Scientists announce development of high powered hemp based battery
This past week at the American Chemical Society’s national meeting in San Francisco, a team of scientists shared their plan for a cheap, clean and efficient super battery that will be largely composed of cannabis derivatives.
This was no fringe meeting, this is actually one of the world’s largest scientific organizations, and the event featured over 12,000 presentations on a variety of highly respected subjects.
At the meeting, engineering professor David Mitlin presented the findings of his study, which highlighted the potential for industrial hemp as a primary component in high powered batteries called super-capacitors. Currently, graphene is used as the primary component for super-capacitors, but the study found that hemp can work just as good, if not better than graphene, and it is also cleaner, cheaper and easier to obtain.
“Our device’s electrochemical performance is on par with or better than graphene-based devices. The key advantage is that our electrodes are made from biowaste using a simple process, and therefore, are much cheaper than graphene,” Mitlin said in the ACS press release.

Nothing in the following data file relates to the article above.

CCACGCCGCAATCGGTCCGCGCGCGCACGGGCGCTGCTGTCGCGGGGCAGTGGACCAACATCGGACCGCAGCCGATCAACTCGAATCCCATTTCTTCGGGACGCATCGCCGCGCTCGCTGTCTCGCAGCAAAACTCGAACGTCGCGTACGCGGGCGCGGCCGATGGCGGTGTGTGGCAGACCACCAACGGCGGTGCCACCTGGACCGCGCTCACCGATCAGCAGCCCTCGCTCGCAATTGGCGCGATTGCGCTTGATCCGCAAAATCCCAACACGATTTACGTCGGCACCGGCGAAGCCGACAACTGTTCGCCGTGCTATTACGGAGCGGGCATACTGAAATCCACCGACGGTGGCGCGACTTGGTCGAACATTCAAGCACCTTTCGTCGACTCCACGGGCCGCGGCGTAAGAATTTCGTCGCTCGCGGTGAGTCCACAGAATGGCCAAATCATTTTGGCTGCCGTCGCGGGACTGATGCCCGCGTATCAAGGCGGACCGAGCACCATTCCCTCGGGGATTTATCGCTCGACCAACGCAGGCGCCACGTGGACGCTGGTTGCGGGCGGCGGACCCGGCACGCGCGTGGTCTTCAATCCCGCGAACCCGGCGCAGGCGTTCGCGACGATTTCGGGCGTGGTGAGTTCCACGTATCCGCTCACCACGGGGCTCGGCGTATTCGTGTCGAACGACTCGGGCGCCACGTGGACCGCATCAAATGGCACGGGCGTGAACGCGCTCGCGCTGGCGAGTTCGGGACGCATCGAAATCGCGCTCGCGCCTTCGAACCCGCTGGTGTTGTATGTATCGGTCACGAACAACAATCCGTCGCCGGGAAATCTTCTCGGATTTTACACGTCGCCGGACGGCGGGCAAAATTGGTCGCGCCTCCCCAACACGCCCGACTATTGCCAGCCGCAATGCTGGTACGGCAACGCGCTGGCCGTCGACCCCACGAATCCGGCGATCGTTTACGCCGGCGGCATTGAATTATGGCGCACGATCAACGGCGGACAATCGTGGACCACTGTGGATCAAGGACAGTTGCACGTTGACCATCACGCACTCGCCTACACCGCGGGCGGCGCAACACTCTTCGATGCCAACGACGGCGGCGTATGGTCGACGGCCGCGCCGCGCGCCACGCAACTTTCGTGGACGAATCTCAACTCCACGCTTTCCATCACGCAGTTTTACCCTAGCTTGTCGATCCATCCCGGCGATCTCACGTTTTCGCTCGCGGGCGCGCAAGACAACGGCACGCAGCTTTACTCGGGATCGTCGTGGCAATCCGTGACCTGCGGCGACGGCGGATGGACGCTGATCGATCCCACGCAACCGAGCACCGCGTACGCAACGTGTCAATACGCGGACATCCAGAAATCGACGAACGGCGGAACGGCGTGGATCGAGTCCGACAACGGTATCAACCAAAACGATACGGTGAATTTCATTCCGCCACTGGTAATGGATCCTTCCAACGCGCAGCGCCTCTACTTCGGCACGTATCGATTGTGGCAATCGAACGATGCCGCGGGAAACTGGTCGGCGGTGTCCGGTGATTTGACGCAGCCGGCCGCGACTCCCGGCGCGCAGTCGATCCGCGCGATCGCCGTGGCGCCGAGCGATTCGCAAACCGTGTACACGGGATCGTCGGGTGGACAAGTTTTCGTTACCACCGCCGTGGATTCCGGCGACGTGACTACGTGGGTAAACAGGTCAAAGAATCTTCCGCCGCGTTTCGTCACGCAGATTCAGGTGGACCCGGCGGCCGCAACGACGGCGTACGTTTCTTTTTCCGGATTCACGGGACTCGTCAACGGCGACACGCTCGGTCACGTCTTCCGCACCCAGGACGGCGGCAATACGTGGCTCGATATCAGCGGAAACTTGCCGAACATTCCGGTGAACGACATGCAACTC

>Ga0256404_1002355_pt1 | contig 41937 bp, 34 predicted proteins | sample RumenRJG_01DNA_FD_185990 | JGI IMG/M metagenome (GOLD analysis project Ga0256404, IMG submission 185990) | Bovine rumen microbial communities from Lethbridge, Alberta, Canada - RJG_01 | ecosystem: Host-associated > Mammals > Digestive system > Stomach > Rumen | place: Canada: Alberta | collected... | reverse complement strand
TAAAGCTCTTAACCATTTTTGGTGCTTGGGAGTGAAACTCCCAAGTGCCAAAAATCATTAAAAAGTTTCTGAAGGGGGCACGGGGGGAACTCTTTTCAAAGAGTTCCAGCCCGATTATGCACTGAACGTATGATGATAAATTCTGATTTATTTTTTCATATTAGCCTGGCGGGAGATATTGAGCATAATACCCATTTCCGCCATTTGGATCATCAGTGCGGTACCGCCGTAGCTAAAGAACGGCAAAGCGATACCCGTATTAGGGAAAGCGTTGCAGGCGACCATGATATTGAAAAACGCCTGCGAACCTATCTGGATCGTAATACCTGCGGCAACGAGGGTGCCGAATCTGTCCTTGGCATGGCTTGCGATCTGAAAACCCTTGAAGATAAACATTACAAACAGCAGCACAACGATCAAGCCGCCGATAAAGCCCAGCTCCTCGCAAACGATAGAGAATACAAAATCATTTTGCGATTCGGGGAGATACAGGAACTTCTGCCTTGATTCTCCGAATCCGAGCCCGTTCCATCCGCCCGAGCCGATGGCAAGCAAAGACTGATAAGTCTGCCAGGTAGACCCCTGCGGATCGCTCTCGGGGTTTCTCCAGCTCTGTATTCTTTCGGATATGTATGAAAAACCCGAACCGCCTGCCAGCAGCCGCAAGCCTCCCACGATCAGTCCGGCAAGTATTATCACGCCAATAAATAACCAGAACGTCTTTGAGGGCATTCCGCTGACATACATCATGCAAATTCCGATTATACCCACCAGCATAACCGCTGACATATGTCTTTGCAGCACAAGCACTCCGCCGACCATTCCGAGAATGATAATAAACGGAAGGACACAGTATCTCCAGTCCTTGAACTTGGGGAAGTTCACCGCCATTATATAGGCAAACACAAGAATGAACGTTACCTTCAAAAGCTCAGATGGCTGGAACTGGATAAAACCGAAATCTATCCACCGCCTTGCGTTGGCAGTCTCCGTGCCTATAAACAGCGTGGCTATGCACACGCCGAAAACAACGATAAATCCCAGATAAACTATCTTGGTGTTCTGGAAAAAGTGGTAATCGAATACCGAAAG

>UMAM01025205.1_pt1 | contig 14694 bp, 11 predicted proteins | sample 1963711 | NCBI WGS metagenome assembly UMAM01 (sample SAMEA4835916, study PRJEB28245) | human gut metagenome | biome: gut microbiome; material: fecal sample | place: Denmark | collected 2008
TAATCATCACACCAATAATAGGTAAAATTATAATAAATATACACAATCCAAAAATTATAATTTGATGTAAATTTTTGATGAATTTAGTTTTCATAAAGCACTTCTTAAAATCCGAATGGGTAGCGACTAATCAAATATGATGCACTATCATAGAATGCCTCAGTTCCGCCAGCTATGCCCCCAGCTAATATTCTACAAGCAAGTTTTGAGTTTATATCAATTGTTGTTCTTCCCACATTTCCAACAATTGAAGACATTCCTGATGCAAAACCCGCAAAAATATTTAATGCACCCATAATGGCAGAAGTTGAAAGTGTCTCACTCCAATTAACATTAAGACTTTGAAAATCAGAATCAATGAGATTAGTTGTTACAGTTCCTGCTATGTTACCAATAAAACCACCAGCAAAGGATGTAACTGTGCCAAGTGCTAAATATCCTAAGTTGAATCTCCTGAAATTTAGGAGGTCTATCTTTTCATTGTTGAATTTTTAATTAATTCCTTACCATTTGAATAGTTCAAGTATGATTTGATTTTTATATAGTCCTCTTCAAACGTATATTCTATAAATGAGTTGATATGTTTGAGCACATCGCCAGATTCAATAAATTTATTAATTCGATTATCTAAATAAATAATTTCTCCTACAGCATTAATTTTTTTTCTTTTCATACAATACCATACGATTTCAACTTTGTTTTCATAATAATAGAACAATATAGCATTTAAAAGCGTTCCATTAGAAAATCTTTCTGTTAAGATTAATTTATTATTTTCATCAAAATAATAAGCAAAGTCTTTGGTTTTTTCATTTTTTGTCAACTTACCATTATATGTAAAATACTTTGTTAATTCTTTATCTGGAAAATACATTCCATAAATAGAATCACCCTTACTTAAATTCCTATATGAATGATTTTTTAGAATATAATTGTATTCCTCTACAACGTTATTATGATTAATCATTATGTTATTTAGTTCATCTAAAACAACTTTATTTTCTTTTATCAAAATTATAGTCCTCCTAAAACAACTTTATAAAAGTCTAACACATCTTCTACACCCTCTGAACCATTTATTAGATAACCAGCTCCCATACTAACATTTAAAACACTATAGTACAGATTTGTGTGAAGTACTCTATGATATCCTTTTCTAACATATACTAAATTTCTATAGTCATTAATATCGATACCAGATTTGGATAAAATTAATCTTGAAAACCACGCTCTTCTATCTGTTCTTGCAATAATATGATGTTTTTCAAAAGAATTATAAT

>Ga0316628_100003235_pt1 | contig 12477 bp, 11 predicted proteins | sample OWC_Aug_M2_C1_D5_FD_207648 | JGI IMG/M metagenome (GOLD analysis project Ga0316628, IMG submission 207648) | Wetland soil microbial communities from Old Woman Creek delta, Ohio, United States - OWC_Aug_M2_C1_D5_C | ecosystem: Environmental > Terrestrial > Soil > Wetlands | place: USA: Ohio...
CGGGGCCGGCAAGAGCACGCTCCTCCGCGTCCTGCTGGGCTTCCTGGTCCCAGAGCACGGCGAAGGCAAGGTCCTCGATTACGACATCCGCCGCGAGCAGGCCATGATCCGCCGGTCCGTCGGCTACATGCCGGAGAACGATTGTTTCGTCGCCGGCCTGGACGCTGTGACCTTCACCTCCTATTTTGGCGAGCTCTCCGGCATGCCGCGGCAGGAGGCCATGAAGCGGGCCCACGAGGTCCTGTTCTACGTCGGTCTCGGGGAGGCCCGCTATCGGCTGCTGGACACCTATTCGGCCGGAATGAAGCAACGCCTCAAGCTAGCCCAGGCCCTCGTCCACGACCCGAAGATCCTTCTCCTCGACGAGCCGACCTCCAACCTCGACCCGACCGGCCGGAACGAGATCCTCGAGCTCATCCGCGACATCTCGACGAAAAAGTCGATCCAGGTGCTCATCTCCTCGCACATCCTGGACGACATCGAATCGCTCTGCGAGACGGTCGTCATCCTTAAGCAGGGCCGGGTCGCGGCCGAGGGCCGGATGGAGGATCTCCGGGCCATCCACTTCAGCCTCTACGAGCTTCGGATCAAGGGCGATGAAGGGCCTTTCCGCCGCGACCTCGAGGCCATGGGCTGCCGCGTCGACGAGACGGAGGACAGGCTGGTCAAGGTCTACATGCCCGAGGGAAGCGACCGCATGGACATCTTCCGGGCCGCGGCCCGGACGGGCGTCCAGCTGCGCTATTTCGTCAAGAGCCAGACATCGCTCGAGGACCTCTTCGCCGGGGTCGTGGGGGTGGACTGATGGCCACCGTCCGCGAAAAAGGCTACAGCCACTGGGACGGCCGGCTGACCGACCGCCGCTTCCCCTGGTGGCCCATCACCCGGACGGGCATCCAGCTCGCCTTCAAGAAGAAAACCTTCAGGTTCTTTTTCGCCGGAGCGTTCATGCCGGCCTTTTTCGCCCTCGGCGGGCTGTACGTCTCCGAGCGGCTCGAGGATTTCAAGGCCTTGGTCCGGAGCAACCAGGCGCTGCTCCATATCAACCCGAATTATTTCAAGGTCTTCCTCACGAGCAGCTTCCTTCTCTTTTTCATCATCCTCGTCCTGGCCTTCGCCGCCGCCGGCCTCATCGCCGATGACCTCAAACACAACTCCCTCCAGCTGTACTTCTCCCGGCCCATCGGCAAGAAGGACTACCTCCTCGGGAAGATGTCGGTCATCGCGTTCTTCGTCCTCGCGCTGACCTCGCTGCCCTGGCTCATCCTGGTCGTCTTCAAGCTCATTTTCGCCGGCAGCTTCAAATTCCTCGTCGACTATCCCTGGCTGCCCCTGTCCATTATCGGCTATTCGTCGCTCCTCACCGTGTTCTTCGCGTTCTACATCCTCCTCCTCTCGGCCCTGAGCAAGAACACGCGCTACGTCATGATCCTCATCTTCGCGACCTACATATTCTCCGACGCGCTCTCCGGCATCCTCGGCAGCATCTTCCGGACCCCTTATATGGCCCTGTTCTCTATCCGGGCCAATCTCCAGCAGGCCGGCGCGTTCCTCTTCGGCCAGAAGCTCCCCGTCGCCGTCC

“Mitlin’s group decided to see if they could make graphene-like carbons from hemp bast fibers. The fibers come from the inner bark of the plant and often are discarded from Canada’s fast-growing industries that use hemp for clothing, construction materials and other products. His team found that if they heated the fibers for 24 hours at a little over 350 degrees Fahrenheit, and then blasted the resulting material with more intense heat, it would exfoliate into carbon nanosheets. Mitlin’s team built their supercapacitors using the hemp-derived carbons as electrodes and an ionic liquid as the electrolyte.”
Mitlin says that the hemp battery is almost ready for manufacturing.
“We’re past the proof-of-principle stage for the fully functional super-capacitor. Now we’re gearing up for small-scale manufacturing,” Mitlin said